Monday, February 23, 2015

Reel Facts & Opinions: Oscar Night - The Good, The Bad, & The Glorious

The cinematic year of 2014 officially came to a close last night, marked by the 87th Academy Awards. True to form, there was plenty to cheer and gripe about. Here are the highlights and lowlights: 


-Neil Patrick Harris first time hosting was a roller coaster of peaks and valleys. His opening number was spectacular and was the best we’ve seen in several years. The lyrics were catchy and clever, and the renderings of Harris in the settings of classic movies was very well done…and funny. The opening number was probably a little too good, as he never hit that stride again for the rest of the show. Many of his jokes fell flat, and his interactions out in the audience were lifeless. His magic-trick near the end of the show was clever, but didn’t have much of an impact as they seemingly were hoping for. 
-Great production values on the graphics package and the stage. The deep, rich colors worked very well in HDTV. 


-Best Actor nominee Michael Keaton chewing gum with his mouth open. Come on, man. 

-The In Memoriam was moving as always, but the graphics/portraits did not do anyone justice. They are always at their best when showing moving pictures (ahem…the theme of the opening number), so the decision to use comic-art stills was an odd one. Also, the exclusion of the late Joan Rivers was in bad form, considering how much of herself she gave to the Academy and elevated the Red Carpet to where it is today. 

-Sean Penn’s green-card joke pointed at Best Director winner Alejandro Inarritu seemed in poor taste. The two had worked together before in the film 21 GRAMS in 2003, so it was clearly an inside joke that the rest of the universe wasn’t in on.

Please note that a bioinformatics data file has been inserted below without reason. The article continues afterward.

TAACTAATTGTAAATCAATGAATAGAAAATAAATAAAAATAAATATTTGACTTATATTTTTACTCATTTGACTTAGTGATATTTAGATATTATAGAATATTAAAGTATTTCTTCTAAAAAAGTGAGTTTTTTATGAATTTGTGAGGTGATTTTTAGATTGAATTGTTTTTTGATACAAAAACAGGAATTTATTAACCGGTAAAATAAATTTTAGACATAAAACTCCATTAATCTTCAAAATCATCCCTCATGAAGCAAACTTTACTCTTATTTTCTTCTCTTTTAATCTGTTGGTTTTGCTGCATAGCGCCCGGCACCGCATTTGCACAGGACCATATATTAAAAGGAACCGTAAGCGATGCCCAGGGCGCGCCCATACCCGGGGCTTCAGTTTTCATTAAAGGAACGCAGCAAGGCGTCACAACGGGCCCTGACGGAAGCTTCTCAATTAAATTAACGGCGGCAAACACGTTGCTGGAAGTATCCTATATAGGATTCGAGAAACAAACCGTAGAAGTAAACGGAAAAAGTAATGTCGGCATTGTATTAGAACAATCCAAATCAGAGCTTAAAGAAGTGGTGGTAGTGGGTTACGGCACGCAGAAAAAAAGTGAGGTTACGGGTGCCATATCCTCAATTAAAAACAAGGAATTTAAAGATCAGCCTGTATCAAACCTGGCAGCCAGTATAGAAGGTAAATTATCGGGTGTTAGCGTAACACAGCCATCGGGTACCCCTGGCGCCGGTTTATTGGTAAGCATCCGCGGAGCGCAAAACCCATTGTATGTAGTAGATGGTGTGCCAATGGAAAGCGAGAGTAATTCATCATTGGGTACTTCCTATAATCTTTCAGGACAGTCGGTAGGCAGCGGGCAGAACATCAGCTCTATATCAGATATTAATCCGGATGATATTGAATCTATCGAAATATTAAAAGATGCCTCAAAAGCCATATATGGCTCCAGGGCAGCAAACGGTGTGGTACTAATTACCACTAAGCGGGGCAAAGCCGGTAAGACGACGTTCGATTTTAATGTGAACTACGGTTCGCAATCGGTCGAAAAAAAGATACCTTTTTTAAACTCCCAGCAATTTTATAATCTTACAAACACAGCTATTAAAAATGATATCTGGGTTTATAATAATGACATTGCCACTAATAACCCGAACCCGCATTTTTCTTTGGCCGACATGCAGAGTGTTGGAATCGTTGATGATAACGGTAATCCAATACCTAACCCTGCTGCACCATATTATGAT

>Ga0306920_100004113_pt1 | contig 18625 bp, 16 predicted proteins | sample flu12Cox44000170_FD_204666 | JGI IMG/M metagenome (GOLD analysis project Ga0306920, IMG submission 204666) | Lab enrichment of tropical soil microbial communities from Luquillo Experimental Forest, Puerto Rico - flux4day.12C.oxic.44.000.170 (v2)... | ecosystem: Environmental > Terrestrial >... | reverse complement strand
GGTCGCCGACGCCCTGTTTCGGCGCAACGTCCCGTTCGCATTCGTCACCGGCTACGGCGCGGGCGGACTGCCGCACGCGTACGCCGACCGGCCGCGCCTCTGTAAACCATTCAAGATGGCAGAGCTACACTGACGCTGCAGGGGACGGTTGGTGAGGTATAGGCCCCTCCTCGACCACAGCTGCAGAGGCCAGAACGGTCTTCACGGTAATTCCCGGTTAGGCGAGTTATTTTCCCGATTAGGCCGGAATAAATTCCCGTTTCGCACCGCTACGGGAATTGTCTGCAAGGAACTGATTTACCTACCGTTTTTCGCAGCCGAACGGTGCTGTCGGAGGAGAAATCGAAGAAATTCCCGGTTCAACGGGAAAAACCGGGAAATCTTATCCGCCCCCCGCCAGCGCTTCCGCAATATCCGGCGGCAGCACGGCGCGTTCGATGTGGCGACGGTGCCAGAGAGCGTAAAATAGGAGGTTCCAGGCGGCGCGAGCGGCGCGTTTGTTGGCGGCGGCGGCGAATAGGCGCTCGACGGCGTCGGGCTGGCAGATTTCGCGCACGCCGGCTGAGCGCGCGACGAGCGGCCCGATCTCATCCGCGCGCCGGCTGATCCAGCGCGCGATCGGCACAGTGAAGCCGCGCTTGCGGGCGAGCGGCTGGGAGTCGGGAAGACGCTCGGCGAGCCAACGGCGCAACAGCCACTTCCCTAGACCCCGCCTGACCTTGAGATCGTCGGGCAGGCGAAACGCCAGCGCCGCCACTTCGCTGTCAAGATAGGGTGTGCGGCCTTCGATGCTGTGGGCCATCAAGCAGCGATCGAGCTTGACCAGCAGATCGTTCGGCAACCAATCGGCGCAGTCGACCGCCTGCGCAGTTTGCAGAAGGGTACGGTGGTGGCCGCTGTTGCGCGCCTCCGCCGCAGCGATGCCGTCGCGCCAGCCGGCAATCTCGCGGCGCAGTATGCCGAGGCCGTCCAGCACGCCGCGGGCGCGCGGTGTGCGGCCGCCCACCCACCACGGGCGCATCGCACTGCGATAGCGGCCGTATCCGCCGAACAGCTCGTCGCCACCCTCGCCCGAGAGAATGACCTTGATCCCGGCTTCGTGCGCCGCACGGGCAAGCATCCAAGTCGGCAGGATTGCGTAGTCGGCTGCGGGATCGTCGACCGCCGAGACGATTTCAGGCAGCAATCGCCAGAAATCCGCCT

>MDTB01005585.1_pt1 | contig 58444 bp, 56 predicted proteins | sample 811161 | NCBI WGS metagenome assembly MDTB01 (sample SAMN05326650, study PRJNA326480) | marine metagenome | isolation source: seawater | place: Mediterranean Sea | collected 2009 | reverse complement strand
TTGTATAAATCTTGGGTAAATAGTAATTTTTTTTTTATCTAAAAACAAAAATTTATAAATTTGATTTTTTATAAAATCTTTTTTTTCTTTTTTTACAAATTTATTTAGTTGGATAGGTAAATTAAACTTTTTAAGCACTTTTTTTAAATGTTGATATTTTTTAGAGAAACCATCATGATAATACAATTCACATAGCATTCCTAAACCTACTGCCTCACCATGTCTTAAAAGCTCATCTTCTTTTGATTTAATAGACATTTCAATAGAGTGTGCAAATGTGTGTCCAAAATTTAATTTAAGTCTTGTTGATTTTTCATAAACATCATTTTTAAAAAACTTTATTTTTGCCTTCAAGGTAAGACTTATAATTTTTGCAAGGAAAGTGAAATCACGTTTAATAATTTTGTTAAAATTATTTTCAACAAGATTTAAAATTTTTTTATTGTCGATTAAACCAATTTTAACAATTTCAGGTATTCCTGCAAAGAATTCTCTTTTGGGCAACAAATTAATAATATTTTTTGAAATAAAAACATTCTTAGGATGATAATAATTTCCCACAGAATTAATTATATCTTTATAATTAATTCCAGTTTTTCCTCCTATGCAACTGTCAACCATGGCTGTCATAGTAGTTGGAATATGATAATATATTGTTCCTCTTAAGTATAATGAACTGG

-Acceptance speeches from the winners of the smaller categories like Short Film and Short Documentary were amateur-hour terrible. If you get nominated, please rehearse a goddamn speech so you don’t embarrass yourself. 


-Acceptance speeches from Eddie Redmayne, Patricia Arquette, J.K. Simmons, Julianne Moore, John Legend & Common, and screenwriter Graham Moore were full of heart and had something important to say; a welcome relief from the standard endless thank-yous. 

-This Blogger usually hates the musical numbers, but this year they were worthwhile. Lada Gaga’s tribute to THE SOUND OF MUSIC was excellent; not only because she was great but because the Academy often seems to forget about their rich history every year. Embrace it. 

-The audience was visibly moved by the performance of “Glory” from SELMA. Very well done.  

-Director Wes Anderson has developed a style of his own over the years which is unique and apart from anything else that’s being done. His film THE GRAND BUDAPEST HOTEL won multiple Oscars last night, showing that he doesn’t need to change his style to be recognized. 

-Eddie Redmayne besting fan-favorite Michael Keaton for Best Actor. Cheers to the Academy for seeing the difference between a sentimental favorite and a realistic one. 

-It all comes down to one thing; what movie is deemed best. Alejandro Inarritu’s BIRDMAN bested Richard Linklater’s 12-year project BOYHOOD for Best Picture, and although this Blogger still has THE IMITATION GAME as the best of the year, this is a good selection by the Academy. BOYHOOD was ambitious and a monumental feat, but in the end it comes down to what you see on the screen…and that’s where it came up short. BIRDMAN by far was the more complete film of the two, and that means the right film won.  

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